???I am 48 and have a self-managed super fund with my 46-year-old wife. About four years ago our SMSF bought $240,000 worth of Arrium shares. Unfortunately, they have gone bust and we have lost all our money from this investment. We are obviously devastated by this financial loss to our superannuation funds. How do shareholders ordinarily get rid of worthless shares in their portfolios? We have never had this occur and are too embarrassed to ask our accountant. Can you give some advice of a general nature? A.N.
A company that goes into liquidation can sometimes see assets sold and some money returned to shareholders, although it is rare after all creditors have been satisfied.
So before investors can write off their shares and claim a 100 per cent capital loss, the Tax Act requires that the liquidators must issue what is known as a "Section 104 declaration", stating that they " ??? have reasonable grounds to believe there is no likelihood that ??? shareholders ??? will receive any distribution ???"
The S104 declaration for Arrium was issued by the liquidators, from Kordamentha, on December 15 and you are thus able to declare a $240,000 capital loss which can be carried forward to offset the next $240,000 of capital gains in your super fund.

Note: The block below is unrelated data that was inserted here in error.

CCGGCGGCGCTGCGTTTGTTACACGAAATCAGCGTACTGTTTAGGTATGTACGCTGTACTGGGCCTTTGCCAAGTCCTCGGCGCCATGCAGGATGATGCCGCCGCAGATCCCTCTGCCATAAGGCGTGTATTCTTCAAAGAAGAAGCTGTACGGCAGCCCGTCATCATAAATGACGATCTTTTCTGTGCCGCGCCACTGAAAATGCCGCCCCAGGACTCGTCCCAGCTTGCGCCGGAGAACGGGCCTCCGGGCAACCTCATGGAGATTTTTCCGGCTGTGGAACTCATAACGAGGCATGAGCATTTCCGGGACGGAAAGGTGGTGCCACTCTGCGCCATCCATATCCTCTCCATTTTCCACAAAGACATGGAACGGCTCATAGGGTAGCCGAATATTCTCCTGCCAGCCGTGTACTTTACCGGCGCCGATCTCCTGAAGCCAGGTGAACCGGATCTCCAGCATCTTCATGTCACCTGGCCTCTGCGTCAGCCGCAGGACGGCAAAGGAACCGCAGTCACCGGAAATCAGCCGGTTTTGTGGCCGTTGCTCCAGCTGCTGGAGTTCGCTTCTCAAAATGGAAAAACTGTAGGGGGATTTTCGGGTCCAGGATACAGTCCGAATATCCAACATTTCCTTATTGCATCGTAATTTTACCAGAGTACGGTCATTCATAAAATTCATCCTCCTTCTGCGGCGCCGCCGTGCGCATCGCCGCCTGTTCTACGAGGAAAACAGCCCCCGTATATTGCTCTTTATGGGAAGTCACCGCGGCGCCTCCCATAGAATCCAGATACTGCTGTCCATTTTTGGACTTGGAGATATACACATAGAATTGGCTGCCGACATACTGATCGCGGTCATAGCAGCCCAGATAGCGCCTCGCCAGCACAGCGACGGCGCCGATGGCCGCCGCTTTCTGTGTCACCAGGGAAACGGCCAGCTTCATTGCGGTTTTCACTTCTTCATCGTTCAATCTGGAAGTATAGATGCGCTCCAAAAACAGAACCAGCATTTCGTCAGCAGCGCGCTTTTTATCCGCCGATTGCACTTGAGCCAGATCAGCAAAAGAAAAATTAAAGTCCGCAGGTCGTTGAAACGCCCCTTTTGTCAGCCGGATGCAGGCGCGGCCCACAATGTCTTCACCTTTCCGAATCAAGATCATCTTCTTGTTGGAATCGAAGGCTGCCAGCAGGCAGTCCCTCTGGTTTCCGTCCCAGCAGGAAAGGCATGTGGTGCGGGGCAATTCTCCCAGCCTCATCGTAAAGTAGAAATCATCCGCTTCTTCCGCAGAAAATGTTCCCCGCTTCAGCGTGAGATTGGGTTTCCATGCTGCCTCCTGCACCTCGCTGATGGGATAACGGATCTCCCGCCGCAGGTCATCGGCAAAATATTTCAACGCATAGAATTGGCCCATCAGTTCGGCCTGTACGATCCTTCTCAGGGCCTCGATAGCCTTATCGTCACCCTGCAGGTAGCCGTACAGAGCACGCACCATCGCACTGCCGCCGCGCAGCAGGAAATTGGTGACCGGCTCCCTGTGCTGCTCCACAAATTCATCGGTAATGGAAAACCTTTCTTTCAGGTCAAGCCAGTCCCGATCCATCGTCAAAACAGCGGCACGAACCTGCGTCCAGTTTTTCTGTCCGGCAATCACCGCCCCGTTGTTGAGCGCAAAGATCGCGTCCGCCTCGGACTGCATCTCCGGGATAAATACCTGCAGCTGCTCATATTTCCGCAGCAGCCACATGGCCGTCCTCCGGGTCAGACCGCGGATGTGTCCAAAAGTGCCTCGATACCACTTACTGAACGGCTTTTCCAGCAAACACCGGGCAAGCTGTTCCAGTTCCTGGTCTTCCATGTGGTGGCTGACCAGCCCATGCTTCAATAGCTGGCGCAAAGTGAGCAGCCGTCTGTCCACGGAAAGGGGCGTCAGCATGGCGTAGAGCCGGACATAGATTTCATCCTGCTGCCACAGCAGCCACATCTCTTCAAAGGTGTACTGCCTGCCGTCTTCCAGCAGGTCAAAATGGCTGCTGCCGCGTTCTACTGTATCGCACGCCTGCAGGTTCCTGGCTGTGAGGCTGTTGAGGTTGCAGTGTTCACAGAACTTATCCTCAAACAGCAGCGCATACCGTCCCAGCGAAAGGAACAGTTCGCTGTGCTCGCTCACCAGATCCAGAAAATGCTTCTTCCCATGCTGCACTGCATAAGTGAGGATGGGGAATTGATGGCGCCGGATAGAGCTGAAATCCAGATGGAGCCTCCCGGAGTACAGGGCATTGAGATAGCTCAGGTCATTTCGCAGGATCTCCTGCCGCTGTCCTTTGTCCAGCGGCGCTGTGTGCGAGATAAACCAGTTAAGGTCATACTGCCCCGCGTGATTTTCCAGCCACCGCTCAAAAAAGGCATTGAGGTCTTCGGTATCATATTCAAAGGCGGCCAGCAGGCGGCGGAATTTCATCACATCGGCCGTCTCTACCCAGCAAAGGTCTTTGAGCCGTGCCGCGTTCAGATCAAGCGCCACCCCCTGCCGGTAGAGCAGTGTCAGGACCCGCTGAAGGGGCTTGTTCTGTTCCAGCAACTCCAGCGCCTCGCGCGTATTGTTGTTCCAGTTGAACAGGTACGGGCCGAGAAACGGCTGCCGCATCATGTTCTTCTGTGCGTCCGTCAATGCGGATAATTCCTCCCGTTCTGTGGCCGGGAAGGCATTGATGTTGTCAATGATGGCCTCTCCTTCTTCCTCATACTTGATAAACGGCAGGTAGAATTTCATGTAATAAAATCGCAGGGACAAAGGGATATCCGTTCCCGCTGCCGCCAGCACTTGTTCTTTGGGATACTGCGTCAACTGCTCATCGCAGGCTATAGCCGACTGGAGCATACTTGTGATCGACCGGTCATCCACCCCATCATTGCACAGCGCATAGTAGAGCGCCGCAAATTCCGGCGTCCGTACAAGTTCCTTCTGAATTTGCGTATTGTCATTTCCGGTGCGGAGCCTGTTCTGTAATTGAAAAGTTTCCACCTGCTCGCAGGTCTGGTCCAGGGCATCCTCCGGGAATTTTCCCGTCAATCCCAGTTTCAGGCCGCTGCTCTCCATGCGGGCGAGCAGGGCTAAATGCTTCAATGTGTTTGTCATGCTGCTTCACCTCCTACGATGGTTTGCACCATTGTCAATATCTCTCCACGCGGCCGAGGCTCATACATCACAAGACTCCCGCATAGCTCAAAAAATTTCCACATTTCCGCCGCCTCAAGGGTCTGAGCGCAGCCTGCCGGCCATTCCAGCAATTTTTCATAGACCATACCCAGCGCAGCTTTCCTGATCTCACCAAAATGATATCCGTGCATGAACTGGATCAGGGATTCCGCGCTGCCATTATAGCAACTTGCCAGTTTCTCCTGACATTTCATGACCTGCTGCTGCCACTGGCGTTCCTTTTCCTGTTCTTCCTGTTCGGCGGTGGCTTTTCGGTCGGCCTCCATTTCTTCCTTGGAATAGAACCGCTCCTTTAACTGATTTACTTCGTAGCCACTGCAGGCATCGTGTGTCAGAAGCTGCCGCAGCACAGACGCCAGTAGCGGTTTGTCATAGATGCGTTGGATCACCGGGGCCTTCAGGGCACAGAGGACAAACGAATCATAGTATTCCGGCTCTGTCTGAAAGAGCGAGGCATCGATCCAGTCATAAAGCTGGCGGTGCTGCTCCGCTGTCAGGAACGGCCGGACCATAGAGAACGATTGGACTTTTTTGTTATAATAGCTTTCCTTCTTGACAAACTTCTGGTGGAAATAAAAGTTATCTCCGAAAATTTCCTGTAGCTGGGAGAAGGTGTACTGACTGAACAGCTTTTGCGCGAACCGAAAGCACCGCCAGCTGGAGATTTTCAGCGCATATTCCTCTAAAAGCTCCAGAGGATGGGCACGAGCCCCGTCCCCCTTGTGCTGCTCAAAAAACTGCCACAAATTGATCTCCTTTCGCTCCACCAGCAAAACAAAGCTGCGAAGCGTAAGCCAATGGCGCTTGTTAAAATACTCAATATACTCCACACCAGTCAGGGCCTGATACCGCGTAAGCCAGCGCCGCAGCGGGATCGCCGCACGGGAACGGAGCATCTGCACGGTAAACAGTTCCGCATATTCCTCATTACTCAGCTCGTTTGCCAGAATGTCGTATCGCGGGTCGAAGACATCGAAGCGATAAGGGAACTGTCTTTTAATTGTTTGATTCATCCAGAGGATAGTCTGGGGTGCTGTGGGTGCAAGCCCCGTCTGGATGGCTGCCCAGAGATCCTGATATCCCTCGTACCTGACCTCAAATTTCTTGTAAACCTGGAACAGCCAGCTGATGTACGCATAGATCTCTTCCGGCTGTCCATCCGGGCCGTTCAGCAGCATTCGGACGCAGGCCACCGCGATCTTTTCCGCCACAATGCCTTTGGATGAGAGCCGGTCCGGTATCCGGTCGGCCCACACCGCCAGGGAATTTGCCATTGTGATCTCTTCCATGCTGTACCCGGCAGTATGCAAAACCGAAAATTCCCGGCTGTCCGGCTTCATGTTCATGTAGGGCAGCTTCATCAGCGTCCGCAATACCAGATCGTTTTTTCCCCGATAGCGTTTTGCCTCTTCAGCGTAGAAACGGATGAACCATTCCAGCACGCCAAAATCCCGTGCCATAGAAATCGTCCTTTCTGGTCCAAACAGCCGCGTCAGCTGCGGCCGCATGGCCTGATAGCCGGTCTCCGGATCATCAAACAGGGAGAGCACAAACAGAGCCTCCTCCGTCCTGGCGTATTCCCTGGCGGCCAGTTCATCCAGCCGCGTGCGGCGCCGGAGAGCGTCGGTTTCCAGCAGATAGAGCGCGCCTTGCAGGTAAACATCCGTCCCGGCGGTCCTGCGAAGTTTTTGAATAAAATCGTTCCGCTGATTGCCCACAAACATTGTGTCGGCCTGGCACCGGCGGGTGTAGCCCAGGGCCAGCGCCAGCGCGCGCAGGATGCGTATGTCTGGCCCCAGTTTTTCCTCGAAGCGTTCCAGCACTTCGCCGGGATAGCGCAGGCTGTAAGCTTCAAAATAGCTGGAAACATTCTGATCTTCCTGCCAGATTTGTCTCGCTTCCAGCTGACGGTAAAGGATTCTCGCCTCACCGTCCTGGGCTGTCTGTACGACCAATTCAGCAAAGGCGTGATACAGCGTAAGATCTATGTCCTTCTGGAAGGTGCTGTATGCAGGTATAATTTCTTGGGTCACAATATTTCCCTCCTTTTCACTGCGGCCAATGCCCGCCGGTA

If I remember right, there were quite a few warning signals before the company called in voluntary liquidators in April 2016. The price fell from a peak of about $1.52 in January 2014 and by September had halved in price and was selling on an ultra-low price earnings ratio of some 3.3 and a yield in double figures, which is always a trap for the unwary.
Have you changed your stockbroker?
I am considering investing $20,000 for each of my children into superannuation (they are currently five and three years old). If I add enough to their accounts annually to negate fees and it's an investment over 60 years then, using a basic compound interest calculator a 5 per cent return averaged over 60 years might yield $350,000, 7 per cent return over 60 years, $1.2 million or 9 per cent return, $3.5 million. This would not include money that they would contribute via traditional earnings contributions. What will happen when they reach the $1.6 million superannuation cap? Do you have any other suggestions for ways to invest this money? K.E.
You make the interesting point as to just what a difference an extra 2 percentage points a year can do when compounded over a lifetime.
That said, I suspect you are looking too far ahead. Your children are going to have more immediate, and expensive, needs long before they reach age 60. For example, if you want to send them to a top private school, you are already looking at between $20,000 and $35,000 a year. Then, if they wish to go to university, there are further costs.
After education, they will presumably want to travel, buy cars and property and, given the current costs of properties in Australia's capital cities, they might need all the help they can get towards a deposit for a home.
So unless you feel you can cover all those other needs, I'd rather you placed the $40,000 in a high growth fund, or an Australian shares fund, that has performed well compared to its peers and is offered by a stable and reputable fund manager, two examples being Vanguard's Diversified High Growth Index and Colonial First State's FirstChoice Wholesale Multi-Index High Growth funds.